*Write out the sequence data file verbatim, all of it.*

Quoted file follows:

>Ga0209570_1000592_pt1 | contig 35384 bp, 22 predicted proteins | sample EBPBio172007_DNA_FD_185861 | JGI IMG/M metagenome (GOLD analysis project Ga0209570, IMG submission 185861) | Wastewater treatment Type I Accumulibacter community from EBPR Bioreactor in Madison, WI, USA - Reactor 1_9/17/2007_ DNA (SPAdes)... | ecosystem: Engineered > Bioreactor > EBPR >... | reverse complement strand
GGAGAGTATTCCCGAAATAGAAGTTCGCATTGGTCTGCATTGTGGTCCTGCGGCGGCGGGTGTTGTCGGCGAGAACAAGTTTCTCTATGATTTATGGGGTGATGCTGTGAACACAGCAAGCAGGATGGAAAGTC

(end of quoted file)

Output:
>Ga0209570_1000592_pt1 | contig 35384 bp, 22 predicted proteins | sample EBPBio172007_DNA_FD_185861 | JGI IMG/M metagenome (GOLD analysis project Ga0209570, IMG submission 185861) | Wastewater treatment Type I Accumulibacter community from EBPR Bioreactor in Madison, WI, USA - Reactor 1_9/17/2007_ DNA (SPAdes)... | ecosystem: Engineered > Bioreactor > EBPR >... | reverse complement strand
GGAGAGTATTCCCGAAATAGAAGTTCGCATTGGTCTGCATTGTGGTCCTGCGGCGGCGGGTGTTGTCGGCGAGAACAAGTTTCTCTATGATTTATGGGGTGATGCTGTGAACACAGCAAGCAGGATGGAAAGTC